Vol. XXVI, No. 14: Electronic Edition
Please do not rely solely on the summaries below. Each case name links to the full text of the opinion, which we recommend you read in addition to these brief synopses. The SDR is sent to current TCDLA members.
United States v. Jackson, 625 F.3d 875 (5th Cir. 2010).
District court violated defendant’s rights under the Confrontation Clause by admitting into evidence notebook ledgers received from a co-conspirator during a proffer session, and an investigating officer’s testimony pertaining thereto, both of which were used to show the amount of cocaine the co-conspirator distributed to defendant. The ledgers fell outside the business-records and co-conspirator-statement exceptions to the right of confrontation recognized in Crawford v. Washington, 541 U.S. 36 (2004), and hence were “testimonial.” The ledgers were not properly authenticated as business records because the agent through whom they were introduced offered no testimony as to who prepared the ledgers and entries, and under what circumstances. There was no evidence that they were kept in the regular course of a drug-trafficking enterprise. For similar reasons, the ledgers were not sufficiently authenticated so as to render them admissible under the co-conspirator-statement exception. Accordingly, the district court erred in admitting them. This error was not harmless beyond a reasonable doubt; given the government’s reliance on the notebooks in its closing argument, the government could not show that the notebooks did not contribute to the conviction. The Fifth Circuit vacated the conviction and remanded for further proceedings, including an opportunity for a new trial. (Judge Dennis concurred, primarily to caution that authenticated business records that fall within the business-records exception to the rule against hearsay might still be “testimonial” under Crawford and progeny.)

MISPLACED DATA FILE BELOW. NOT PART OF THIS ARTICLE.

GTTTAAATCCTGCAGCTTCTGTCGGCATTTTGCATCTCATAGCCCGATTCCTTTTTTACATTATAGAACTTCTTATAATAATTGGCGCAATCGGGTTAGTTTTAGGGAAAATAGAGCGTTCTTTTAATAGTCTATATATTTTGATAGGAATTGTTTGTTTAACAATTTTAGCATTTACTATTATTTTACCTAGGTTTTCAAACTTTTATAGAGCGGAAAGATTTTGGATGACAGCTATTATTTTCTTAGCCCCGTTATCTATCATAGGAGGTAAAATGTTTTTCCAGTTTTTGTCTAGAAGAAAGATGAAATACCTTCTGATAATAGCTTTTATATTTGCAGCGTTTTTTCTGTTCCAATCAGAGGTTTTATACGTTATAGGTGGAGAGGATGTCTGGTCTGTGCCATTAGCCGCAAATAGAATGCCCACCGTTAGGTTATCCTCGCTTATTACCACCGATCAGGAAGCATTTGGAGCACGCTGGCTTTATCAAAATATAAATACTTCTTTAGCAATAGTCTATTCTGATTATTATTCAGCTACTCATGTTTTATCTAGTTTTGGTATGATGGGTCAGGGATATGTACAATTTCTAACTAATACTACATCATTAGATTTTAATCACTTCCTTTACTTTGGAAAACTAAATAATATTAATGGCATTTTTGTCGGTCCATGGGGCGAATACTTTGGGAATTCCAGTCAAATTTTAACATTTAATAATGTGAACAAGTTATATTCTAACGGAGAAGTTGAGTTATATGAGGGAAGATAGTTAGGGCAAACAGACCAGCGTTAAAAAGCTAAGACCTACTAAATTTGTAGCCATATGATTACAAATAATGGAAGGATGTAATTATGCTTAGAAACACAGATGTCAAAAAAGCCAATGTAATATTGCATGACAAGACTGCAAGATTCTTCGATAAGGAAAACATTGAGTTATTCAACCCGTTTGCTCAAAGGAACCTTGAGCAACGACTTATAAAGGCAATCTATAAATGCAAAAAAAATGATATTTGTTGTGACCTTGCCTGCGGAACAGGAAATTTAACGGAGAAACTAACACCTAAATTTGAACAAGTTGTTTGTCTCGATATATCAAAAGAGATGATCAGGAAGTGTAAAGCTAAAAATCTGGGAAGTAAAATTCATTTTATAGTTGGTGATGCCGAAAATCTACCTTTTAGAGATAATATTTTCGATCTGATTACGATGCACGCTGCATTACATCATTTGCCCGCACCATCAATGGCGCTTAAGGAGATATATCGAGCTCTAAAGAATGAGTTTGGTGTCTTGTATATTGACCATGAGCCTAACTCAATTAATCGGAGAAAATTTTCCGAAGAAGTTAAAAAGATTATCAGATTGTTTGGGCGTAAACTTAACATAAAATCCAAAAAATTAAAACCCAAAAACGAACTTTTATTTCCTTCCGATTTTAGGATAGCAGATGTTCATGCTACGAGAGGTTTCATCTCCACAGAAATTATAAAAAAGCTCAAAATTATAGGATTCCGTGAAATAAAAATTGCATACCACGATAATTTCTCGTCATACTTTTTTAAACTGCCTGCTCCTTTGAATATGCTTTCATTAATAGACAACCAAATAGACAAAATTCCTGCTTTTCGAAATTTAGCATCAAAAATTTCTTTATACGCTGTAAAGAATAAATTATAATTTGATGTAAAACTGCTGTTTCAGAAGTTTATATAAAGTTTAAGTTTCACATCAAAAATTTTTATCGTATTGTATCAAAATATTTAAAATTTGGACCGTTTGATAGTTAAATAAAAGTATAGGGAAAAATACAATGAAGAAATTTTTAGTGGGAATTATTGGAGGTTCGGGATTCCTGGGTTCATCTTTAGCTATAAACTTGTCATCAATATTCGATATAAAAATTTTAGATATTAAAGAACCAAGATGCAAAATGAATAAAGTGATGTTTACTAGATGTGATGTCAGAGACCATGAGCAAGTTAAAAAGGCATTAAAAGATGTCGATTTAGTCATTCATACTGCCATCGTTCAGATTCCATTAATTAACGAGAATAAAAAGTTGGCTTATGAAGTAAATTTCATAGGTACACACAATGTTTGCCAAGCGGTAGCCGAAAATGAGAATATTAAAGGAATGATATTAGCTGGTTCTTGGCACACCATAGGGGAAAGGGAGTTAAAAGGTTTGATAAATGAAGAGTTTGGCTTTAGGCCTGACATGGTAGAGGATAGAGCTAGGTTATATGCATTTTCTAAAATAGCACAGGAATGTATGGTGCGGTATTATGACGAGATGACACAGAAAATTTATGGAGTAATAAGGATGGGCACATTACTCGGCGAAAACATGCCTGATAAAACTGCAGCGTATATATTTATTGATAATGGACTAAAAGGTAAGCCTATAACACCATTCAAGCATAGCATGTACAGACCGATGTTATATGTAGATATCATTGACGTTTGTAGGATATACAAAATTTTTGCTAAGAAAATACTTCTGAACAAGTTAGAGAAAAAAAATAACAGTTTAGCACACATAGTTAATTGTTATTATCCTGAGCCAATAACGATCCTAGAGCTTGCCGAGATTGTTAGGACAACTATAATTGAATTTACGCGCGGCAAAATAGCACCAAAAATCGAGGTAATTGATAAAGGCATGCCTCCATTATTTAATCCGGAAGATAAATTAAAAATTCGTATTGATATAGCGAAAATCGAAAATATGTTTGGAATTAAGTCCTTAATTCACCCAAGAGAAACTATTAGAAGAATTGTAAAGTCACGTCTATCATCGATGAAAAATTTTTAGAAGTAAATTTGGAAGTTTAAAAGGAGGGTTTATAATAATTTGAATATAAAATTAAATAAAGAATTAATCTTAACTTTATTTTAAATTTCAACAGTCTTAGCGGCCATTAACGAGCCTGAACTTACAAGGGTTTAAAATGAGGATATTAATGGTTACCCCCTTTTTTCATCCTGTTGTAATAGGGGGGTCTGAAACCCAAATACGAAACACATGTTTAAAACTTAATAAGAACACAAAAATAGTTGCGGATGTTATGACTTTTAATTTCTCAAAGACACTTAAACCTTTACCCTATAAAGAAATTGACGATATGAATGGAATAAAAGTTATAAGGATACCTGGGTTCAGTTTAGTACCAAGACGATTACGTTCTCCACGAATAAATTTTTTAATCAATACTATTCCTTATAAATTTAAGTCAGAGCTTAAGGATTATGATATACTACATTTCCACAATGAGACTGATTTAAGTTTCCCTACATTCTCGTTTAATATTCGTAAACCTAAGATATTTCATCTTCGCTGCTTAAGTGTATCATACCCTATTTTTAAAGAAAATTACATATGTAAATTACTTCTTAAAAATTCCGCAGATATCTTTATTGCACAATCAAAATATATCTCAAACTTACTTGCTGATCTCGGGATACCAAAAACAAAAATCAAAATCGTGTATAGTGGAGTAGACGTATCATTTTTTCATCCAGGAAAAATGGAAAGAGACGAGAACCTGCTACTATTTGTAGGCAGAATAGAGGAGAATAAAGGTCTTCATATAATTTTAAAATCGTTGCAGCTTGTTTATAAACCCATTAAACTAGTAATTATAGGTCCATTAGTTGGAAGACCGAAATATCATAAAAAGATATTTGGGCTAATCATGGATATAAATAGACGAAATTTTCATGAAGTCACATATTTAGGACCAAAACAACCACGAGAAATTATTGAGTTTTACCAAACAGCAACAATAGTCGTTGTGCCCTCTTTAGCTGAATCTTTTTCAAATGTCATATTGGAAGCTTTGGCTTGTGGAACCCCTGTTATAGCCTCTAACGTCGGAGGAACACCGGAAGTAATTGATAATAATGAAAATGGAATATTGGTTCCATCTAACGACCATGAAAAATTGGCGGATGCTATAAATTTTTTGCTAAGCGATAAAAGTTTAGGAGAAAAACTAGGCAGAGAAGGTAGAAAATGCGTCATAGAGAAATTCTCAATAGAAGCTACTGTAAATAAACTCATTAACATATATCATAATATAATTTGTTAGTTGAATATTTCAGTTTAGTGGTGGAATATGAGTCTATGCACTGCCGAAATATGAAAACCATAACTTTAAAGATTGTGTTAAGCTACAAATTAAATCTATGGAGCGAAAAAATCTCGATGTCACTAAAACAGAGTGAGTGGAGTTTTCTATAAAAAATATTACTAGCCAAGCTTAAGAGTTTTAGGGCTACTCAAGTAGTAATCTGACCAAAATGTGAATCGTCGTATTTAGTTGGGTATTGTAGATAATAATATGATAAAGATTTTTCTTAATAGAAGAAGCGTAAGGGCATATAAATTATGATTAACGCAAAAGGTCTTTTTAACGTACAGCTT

United States v. Houston, 625 F.3d 871 (5th Cir. 2010).
Where defendant received a 25-year sentence under 18 U.S.C. § 924(c) for brandishing a firearm in connection with one Hobbs Act robbery, and a 7-year consecutive sentence under the same statute for brandishing a firearm in connection with another Hobbs Act robbery, the 7-year consecutive sentence was not barred by the first clause of § 924(c)(1)(A)(i), “[e]xcept to the extent that a greater minimum sentence is otherwise provided by this subsection or by any other provision of law….” The Fifth Circuit held that the statute’s “greater minimum sentence” exception most reasonably refers only to another, greater sentence for the same, specific crime of firearm possession. Here, the 25-year sentence and the 7-year sentence were for separate crimes of possession. The Fifth Circuit noted, but rejected, the Second Circuit’s different rule, namely, that the “except” clause applied to conduct arising from the same criminal transaction or set of operative facts as the crime yielding the greater mandatory minimum sentence, see United States v. Parker, 577 F.3d 143, 147 (2d Cir. 2009).
United States v. Bohuchot, 625 F.3d 892 (5th Cir. 2010).